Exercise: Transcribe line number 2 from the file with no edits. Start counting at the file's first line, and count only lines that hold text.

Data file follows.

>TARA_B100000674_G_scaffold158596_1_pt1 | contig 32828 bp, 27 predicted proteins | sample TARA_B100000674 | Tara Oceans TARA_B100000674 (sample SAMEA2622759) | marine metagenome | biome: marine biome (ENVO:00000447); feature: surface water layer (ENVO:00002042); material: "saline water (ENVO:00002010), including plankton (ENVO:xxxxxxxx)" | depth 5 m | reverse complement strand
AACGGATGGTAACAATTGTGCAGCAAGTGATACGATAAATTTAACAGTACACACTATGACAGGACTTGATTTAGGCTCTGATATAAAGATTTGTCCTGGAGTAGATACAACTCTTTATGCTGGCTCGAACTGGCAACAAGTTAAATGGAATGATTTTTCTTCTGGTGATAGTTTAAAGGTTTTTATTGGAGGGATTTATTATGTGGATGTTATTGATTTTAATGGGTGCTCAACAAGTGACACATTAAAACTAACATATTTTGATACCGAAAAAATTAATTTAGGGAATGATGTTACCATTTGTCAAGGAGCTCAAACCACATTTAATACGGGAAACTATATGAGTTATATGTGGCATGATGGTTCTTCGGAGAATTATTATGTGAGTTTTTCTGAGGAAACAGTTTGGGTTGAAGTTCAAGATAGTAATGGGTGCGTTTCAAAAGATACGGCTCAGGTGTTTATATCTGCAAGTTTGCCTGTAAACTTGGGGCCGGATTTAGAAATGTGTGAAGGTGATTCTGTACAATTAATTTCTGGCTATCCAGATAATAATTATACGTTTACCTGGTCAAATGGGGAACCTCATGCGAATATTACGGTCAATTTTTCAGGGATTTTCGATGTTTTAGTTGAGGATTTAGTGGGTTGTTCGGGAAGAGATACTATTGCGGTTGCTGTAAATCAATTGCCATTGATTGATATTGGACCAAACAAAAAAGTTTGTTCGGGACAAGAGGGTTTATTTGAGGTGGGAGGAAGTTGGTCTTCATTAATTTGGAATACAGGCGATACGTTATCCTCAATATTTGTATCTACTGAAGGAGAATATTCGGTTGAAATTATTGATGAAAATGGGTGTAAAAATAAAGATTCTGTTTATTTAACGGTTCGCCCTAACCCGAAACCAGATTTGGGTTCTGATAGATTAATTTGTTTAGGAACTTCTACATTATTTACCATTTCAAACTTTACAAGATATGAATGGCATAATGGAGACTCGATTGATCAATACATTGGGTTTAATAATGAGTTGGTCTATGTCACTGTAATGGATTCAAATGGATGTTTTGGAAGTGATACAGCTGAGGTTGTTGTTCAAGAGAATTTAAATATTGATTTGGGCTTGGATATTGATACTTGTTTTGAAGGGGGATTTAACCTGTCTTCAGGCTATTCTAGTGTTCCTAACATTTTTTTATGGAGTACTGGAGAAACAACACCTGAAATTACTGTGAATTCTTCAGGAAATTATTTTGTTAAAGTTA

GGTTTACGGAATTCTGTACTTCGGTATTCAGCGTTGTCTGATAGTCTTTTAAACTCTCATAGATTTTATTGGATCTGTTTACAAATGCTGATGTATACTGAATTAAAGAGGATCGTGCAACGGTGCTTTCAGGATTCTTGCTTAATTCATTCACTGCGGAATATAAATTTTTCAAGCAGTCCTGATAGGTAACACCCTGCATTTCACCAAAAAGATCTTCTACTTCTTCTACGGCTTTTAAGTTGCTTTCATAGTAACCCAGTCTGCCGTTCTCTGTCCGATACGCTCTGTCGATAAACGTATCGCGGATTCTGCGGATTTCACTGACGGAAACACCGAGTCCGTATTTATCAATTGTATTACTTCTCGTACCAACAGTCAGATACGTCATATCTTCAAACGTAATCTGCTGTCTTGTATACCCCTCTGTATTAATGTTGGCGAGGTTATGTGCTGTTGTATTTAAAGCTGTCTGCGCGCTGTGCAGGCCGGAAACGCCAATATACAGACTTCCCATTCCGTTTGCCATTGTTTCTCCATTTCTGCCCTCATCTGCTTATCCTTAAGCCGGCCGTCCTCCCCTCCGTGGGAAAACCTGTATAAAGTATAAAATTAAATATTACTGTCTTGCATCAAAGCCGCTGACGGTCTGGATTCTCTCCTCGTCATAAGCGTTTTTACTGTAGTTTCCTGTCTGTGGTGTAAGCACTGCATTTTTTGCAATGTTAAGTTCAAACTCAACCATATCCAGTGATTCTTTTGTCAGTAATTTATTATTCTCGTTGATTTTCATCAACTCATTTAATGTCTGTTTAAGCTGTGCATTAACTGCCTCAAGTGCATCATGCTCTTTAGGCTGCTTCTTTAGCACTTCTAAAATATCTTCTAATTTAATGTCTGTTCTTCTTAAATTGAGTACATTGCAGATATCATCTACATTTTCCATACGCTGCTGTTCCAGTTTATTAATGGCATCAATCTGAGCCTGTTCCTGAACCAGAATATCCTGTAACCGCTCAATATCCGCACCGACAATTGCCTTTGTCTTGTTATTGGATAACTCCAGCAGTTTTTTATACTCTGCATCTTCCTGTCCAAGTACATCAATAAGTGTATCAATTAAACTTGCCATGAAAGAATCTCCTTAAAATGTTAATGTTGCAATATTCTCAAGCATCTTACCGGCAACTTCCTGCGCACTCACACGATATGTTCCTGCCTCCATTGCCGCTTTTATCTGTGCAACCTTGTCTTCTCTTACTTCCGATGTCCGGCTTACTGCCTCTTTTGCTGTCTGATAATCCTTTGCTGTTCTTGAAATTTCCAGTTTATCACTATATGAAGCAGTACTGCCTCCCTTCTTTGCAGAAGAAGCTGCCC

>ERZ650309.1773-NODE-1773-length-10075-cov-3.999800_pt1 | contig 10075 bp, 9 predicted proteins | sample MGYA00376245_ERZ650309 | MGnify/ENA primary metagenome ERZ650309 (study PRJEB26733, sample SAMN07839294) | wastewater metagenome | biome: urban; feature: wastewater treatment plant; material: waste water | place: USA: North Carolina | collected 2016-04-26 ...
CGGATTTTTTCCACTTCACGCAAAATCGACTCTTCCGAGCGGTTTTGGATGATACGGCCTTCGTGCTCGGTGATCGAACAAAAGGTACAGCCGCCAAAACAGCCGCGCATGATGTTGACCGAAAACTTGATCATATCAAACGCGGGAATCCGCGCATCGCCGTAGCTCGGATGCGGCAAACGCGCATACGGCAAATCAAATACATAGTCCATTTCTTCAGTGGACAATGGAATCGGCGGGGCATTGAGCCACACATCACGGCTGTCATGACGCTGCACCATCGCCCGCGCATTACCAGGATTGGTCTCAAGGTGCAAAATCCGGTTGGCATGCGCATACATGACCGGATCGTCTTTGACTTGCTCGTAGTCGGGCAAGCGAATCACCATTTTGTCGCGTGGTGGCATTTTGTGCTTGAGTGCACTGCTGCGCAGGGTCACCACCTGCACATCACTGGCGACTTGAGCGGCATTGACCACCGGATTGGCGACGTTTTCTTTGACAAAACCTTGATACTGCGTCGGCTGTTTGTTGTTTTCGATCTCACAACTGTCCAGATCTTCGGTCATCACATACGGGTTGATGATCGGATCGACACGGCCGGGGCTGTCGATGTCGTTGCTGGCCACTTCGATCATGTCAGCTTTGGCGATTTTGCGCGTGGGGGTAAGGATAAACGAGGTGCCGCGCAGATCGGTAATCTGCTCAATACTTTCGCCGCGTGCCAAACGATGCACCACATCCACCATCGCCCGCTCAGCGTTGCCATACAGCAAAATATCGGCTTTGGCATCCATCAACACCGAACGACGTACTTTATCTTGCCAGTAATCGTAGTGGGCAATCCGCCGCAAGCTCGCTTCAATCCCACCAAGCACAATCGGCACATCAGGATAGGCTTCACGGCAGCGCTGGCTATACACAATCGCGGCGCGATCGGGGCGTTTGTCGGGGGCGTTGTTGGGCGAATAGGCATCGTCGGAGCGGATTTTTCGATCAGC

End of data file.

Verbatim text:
AACGGATGGTAACAATTGTGCAGCAAGTGATACGATAAATTTAACAGTACACACTATGACAGGACTTGATTTAGGCTCTGATATAAAGATTTGTCCTGGAGTAGATACAACTCTTTATGCTGGCTCGAACTGGCAACAAGTTAAATGGAATGATTTTTCTTCTGGTGATAGTTTAAAGGTTTTTATTGGAGGGATTTATTATGTGGATGTTATTGATTTTAATGGGTGCTCAACAAGTGACACATTAAAACTAACATATTTTGATACCGAAAAAATTAATTTAGGGAATGATGTTACCATTTGTCAAGGAGCTCAAACCACATTTAATACGGGAAACTATATGAGTTATATGTGGCATGATGGTTCTTCGGAGAATTATTATGTGAGTTTTTCTGAGGAAACAGTTTGGGTTGAAGTTCAAGATAGTAATGGGTGCGTTTCAAAAGATACGGCTCAGGTGTTTATATCTGCAAGTTTGCCTGTAAACTTGGGGCCGGATTTAGAAATGTGTGAAGGTGATTCTGTACAATTAATTTCTGGCTATCCAGATAATAATTATACGTTTACCTGGTCAAATGGGGAACCTCATGCGAATATTACGGTCAATTTTTCAGGGATTTTCGATGTTTTAGTTGAGGATTTAGTGGGTTGTTCGGGAAGAGATACTATTGCGGTTGCTGTAAATCAATTGCCATTGATTGATATTGGACCAAACAAAAAAGTTTGTTCGGGACAAGAGGGTTTATTTGAGGTGGGAGGAAGTTGGTCTTCATTAATTTGGAATACAGGCGATACGTTATCCTCAATATTTGTATCTACTGAAGGAGAATATTCGGTTGAAATTATTGATGAAAATGGGTGTAAAAATAAAGATTCTGTTTATTTAACGGTTCGCCCTAACCCGAAACCAGATTTGGGTTCTGATAGATTAATTTGTTTAGGAACTTCTACATTATTTACCATTTCAAACTTTACAAGATATGAATGGCATAATGGAGACTCGATTGATCAATACATTGGGTTTAATAATGAGTTGGTCTATGTCACTGTAATGGATTCAAATGGATGTTTTGGAAGTGATACAGCTGAGGTTGTTGTTCAAGAGAATTTAAATATTGATTTGGGCTTGGATATTGATACTTGTTTTGAAGGGGGATTTAACCTGTCTTCAGGCTATTCTAGTGTTCCTAACATTTTTTTATGGAGTACTGGAGAAACAACACCTGAAATTACTGTGAATTCTTCAGGAAATTATTTTGTTAAAGTTA